In the case of Southwest Airlines, those services include Internet access — $8 for all-day access per device — as well as live and on-demand TV provided via Dish. (On-demand movies are also available, but for a separate charge.) You're able to watch that content on your own tablet or smartphone, a more sensible solution than setback monitors given Southwest's dense seating arrangements.
Southwest also uses Row 44's networking setup to providing a messaging service via Apple's iMessage software, with support for other chat apps coming soon. Southwest says you can use approved Wi-Fi-enabled devices gate-to-gate on its planes.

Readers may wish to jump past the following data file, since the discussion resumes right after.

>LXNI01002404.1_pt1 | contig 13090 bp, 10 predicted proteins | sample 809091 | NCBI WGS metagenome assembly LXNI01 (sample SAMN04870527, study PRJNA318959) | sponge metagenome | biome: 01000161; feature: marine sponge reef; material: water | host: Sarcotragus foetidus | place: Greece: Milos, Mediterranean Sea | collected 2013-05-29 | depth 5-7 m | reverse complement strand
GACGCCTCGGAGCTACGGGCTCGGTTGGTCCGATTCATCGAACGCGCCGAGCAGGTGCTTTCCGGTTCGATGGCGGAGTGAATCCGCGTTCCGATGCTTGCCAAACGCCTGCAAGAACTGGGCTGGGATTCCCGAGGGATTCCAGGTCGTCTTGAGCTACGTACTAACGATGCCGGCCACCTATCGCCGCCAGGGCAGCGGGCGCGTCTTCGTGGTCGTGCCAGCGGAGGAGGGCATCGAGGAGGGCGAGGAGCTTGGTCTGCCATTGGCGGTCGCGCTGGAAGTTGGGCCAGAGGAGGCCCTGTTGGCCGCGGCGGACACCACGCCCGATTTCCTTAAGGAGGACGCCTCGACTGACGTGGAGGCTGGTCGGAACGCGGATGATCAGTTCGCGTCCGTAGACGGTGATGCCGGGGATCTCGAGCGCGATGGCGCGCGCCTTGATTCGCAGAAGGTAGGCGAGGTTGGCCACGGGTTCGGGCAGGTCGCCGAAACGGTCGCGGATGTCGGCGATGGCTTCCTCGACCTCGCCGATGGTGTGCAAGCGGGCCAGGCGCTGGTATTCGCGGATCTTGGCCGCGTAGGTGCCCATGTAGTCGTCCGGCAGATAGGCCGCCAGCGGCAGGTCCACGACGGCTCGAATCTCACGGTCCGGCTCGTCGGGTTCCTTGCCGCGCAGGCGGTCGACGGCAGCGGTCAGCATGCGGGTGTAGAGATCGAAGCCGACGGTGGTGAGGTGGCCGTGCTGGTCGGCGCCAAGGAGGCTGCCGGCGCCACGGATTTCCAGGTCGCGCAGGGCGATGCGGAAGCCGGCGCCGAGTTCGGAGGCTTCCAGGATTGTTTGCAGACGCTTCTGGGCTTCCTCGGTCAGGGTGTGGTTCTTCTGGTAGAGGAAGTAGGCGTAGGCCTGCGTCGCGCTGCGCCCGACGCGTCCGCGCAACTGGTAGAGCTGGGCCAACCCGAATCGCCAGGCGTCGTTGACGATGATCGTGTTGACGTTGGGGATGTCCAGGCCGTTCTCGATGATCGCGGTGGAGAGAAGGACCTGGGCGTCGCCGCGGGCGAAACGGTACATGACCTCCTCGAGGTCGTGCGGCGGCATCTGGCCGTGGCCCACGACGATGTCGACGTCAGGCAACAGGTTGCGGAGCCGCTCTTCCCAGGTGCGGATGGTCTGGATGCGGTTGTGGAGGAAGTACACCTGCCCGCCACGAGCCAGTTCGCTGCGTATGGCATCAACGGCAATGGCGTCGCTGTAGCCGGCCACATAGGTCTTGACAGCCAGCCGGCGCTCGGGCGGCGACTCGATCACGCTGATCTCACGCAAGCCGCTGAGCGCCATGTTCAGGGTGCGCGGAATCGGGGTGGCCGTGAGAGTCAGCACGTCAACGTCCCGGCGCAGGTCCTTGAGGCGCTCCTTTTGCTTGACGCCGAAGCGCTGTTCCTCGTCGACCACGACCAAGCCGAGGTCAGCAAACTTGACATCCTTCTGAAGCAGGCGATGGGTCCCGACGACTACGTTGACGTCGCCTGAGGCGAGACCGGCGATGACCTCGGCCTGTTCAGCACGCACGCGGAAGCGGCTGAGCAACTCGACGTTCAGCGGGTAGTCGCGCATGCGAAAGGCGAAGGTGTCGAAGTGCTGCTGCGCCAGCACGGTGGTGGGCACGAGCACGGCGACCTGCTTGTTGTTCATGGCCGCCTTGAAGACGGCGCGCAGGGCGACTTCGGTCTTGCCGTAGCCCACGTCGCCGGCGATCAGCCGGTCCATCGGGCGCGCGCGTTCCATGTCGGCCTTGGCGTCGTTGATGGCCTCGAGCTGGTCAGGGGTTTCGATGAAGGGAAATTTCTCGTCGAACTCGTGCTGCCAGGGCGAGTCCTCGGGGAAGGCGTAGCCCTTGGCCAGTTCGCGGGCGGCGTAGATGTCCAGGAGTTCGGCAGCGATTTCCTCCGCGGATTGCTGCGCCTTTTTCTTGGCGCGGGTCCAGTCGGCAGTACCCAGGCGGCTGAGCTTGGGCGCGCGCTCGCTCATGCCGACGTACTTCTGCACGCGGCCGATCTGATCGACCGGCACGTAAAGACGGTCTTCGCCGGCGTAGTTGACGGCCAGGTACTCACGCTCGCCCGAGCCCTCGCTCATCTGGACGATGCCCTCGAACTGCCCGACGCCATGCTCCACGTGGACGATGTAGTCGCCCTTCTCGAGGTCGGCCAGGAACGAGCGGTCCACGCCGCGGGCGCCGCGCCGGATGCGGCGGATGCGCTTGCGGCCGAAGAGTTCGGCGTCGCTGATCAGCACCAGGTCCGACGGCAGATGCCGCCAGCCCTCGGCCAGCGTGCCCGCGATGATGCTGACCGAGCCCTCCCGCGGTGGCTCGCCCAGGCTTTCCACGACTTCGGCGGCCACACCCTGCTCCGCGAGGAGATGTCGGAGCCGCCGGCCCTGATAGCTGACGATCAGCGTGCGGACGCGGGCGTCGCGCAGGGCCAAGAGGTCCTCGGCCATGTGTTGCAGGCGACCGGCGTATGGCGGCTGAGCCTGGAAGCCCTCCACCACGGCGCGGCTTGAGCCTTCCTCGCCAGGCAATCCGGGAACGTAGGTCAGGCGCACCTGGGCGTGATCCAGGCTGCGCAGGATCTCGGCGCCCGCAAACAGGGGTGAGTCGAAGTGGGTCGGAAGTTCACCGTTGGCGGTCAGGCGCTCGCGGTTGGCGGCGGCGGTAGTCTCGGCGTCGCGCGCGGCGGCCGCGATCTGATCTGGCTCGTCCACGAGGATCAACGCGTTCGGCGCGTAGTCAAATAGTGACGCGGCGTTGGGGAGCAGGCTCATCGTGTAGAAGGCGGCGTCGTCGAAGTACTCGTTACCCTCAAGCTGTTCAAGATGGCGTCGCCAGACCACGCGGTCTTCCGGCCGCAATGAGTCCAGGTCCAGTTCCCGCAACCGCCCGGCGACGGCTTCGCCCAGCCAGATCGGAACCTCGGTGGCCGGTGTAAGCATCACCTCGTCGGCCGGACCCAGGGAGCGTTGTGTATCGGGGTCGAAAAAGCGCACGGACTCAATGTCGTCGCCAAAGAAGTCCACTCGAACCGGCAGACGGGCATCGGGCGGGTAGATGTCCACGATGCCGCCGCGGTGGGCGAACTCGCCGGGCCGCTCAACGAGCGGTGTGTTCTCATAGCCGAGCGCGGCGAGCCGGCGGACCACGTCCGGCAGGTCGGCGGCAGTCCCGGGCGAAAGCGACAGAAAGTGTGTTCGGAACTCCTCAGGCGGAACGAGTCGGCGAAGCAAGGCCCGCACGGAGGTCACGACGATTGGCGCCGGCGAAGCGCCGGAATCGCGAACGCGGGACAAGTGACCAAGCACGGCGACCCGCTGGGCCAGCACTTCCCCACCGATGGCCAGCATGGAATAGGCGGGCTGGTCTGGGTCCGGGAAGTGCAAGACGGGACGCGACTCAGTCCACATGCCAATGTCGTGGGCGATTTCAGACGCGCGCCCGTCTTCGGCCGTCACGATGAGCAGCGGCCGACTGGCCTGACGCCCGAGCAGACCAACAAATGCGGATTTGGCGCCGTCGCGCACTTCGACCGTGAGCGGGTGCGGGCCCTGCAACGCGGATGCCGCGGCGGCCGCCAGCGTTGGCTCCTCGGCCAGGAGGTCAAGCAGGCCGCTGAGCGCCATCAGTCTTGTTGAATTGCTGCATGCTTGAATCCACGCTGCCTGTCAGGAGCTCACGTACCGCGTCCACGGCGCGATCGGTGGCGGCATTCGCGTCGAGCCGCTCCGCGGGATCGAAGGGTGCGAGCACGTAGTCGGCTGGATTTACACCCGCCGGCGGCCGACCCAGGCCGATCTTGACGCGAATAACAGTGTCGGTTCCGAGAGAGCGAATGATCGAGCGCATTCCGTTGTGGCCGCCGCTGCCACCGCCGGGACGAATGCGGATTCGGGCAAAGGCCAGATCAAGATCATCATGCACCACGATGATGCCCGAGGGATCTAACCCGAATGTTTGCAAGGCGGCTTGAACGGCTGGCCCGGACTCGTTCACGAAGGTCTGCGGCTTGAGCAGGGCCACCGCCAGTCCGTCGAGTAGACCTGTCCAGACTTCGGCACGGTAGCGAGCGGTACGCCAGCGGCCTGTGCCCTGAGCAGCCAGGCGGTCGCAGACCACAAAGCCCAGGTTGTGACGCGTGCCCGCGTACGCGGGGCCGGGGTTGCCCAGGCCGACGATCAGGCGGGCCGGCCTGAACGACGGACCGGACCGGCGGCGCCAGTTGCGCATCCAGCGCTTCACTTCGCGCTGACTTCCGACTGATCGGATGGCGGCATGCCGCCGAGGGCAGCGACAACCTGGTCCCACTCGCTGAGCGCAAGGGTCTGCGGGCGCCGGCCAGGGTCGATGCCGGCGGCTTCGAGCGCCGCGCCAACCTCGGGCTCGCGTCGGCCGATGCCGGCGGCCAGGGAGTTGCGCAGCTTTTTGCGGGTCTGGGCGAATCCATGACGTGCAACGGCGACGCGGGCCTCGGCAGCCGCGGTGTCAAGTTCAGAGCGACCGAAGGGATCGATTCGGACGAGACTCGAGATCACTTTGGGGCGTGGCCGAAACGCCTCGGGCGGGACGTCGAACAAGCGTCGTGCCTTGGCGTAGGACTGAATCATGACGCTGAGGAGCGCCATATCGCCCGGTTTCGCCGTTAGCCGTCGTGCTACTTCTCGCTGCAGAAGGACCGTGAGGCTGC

The setup I saw in the Global Eagle Albatross Thursday morning mirrored the same system that delivers Wi-Fi connectivity in Southwest's fleet. So it was sort of a hoot to step on a Southwest plane on my flight out of Las Vegas later that evening and hear about the same services I saw demoed on a 60-year-old seaplane. I'm just glad that the Southwest 737 I was on didn't attempt to pull off its own water landing on Lake Mead.
Sign up for Computerworld eNewsletters.